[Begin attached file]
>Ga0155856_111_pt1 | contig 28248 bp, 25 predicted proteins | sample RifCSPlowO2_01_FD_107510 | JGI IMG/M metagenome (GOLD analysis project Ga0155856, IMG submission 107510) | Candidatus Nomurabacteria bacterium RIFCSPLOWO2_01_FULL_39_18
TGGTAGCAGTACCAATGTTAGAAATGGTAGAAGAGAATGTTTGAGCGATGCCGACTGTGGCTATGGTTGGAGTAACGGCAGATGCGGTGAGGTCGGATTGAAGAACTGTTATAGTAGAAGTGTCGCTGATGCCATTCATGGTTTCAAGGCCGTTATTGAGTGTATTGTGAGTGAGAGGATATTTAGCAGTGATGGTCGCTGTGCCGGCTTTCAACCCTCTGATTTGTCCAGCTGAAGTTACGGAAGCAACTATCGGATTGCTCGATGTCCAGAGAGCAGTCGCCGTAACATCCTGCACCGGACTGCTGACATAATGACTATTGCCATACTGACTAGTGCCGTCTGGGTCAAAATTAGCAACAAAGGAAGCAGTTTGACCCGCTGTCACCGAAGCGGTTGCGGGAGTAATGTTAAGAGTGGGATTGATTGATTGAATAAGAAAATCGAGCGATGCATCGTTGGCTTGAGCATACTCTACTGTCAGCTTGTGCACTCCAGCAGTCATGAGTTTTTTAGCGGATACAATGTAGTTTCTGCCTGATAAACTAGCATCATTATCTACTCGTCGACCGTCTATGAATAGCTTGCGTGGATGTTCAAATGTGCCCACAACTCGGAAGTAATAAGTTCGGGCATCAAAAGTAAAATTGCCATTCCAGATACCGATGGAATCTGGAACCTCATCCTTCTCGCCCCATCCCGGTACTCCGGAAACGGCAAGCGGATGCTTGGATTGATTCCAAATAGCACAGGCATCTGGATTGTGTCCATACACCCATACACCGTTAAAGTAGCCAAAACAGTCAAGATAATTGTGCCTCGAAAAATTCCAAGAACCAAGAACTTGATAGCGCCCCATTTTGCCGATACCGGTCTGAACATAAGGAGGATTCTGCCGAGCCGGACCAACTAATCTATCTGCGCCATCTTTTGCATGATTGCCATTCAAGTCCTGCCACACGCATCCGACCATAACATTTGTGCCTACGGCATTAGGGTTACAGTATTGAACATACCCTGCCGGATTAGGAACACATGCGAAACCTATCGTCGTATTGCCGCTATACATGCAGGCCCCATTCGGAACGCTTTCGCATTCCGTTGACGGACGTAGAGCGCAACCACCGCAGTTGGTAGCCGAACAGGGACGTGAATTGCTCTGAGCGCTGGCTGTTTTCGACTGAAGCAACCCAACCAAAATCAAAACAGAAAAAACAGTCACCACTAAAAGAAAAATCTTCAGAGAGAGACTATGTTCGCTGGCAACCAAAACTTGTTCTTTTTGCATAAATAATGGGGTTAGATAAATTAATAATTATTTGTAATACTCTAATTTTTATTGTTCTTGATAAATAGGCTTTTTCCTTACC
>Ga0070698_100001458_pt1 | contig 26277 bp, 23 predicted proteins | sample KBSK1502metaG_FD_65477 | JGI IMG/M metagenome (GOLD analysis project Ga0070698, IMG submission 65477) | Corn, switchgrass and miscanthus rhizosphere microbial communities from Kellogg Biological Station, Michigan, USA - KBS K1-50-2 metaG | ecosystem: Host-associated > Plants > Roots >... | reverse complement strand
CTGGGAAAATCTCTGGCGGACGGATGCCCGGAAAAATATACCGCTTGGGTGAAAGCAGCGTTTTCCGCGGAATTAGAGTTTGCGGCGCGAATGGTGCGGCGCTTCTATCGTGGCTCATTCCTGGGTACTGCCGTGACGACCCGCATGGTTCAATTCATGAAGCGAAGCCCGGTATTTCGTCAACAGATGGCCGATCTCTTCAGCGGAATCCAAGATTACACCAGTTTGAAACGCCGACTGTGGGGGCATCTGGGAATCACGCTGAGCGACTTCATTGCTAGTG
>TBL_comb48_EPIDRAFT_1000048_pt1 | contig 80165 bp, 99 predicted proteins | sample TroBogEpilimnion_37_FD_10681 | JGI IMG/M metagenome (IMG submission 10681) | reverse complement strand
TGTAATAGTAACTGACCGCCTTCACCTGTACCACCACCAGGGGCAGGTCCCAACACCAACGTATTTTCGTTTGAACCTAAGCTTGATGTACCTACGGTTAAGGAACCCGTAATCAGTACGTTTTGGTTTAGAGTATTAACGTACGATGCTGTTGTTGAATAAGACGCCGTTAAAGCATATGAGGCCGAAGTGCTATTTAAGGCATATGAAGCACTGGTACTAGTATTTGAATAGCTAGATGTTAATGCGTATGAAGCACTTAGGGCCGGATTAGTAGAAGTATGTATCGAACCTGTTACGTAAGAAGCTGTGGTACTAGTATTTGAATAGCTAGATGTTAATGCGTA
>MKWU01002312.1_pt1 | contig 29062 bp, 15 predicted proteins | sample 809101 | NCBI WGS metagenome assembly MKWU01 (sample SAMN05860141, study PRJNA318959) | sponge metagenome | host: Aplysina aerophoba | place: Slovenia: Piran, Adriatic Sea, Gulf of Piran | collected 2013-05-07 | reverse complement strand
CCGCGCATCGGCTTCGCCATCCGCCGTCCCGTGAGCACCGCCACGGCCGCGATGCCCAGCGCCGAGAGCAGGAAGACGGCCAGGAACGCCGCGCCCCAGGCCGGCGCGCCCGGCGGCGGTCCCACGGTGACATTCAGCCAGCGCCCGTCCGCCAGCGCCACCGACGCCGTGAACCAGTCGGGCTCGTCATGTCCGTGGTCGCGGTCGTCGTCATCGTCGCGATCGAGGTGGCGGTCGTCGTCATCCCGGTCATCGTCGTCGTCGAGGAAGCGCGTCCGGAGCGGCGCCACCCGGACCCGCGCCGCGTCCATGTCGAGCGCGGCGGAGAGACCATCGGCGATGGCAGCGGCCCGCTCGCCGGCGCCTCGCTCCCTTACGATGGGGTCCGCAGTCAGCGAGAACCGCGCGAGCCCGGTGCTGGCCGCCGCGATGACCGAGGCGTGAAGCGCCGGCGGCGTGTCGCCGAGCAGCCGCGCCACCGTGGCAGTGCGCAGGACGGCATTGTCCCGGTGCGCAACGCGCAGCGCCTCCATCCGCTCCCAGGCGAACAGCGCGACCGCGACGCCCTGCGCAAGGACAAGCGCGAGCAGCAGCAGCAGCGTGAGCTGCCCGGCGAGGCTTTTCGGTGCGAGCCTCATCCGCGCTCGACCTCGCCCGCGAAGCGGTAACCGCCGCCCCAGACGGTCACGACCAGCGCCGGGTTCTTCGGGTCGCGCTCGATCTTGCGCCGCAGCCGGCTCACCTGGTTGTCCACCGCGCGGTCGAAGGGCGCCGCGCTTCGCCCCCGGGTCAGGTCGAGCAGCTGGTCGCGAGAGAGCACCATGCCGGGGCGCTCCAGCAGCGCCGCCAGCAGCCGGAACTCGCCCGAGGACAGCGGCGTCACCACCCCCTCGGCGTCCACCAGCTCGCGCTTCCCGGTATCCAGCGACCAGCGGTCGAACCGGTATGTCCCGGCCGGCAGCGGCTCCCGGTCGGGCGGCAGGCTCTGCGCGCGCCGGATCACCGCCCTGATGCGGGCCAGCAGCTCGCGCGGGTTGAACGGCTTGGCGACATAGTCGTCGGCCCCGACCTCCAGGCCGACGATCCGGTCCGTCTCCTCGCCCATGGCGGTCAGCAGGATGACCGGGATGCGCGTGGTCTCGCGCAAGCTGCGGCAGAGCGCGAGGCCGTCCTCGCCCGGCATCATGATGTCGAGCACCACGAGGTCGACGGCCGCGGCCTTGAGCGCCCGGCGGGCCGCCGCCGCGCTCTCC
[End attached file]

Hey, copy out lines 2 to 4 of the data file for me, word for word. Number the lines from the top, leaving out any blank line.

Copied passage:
TGGTAGCAGTACCAATGTTAGAAATGGTAGAAGAGAATGTTTGAGCGATGCCGACTGTGGCTATGGTTGGAGTAACGGCAGATGCGGTGAGGTCGGATTGAAGAACTGTTATAGTAGAAGTGTCGCTGATGCCATTCATGGTTTCAAGGCCGTTATTGAGTGTATTGTGAGTGAGAGGATATTTAGCAGTGATGGTCGCTGTGCCGGCTTTCAACCCTCTGATTTGTCCAGCTGAAGTTACGGAAGCAACTATCGGATTGCTCGATGTCCAGAGAGCAGTCGCCGTAACATCCTGCACCGGACTGCTGACATAATGACTATTGCCATACTGACTAGTGCCGTCTGGGTCAAAATTAGCAACAAAGGAAGCAGTTTGACCCGCTGTCACCGAAGCGGTTGCGGGAGTAATGTTAAGAGTGGGATTGATTGATTGAATAAGAAAATCGAGCGATGCATCGTTGGCTTGAGCATACTCTACTGTCAGCTTGTGCACTCCAGCAGTCATGAGTTTTTTAGCGGATACAATGTAGTTTCTGCCTGATAAACTAGCATCATTATCTACTCGTCGACCGTCTATGAATAGCTTGCGTGGATGTTCAAATGTGCCCACAACTCGGAAGTAATAAGTTCGGGCATCAAAAGTAAAATTGCCATTCCAGATACCGATGGAATCTGGAACCTCATCCTTCTCGCCCCATCCCGGTACTCCGGAAACGGCAAGCGGATGCTTGGATTGATTCCAAATAGCACAGGCATCTGGATTGTGTCCATACACCCATACACCGTTAAAGTAGCCAAAACAGTCAAGATAATTGTGCCTCGAAAAATTCCAAGAACCAAGAACTTGATAGCGCCCCATTTTGCCGATACCGGTCTGAACATAAGGAGGATTCTGCCGAGCCGGACCAACTAATCTATCTGCGCCATCTTTTGCATGATTGCCATTCAAGTCCTGCCACACGCATCCGACCATAACATTTGTGCCTACGGCATTAGGGTTACAGTATTGAACATACCCTGCCGGATTAGGAACACATGCGAAACCTATCGTCGTATTGCCGCTATACATGCAGGCCCCATTCGGAACGCTTTCGCATTCCGTTGACGGACGTAGAGCGCAACCACCGCAGTTGGTAGCCGAACAGGGACGTGAATTGCTCTGAGCGCTGGCTGTTTTCGACTGAAGCAACCCAACCAAAATCAAAACAGAAAAAACAGTCACCACTAAAAGAAAAATCTTCAGAGAGAGACTATGTTCGCTGGCAACCAAAACTTGTTCTTTTTGCATAAATAATGGGGTTAGATAAATTAATAATTATTTGTAATACTCTAATTTTTATTGTTCTTGATAAATAGGCTTTTTCCTTACC
>Ga0070698_100001458_pt1 | contig 26277 bp, 23 predicted proteins | sample KBSK1502metaG_FD_65477 | JGI IMG/M metagenome (GOLD analysis project Ga0070698, IMG submission 65477) | Corn, switchgrass and miscanthus rhizosphere microbial communities from Kellogg Biological Station, Michigan, USA - KBS K1-50-2 metaG | ecosystem: Host-associated > Plants > Roots >... | reverse complement strand
CTGGGAAAATCTCTGGCGGACGGATGCCCGGAAAAATATACCGCTTGGGTGAAAGCAGCGTTTTCCGCGGAATTAGAGTTTGCGGCGCGAATGGTGCGGCGCTTCTATCGTGGCTCATTCCTGGGTACTGCCGTGACGACCCGCATGGTTCAATTCATGAAGCGAAGCCCGGTATTTCGTCAACAGATGGCCGATCTCTTCAGCGGAATCCAAGATTACACCAGTTTGAAACGCCGACTGTGGGGGCATCTGGGAATCACGCTGAGCGACTTCATTGCTAGTG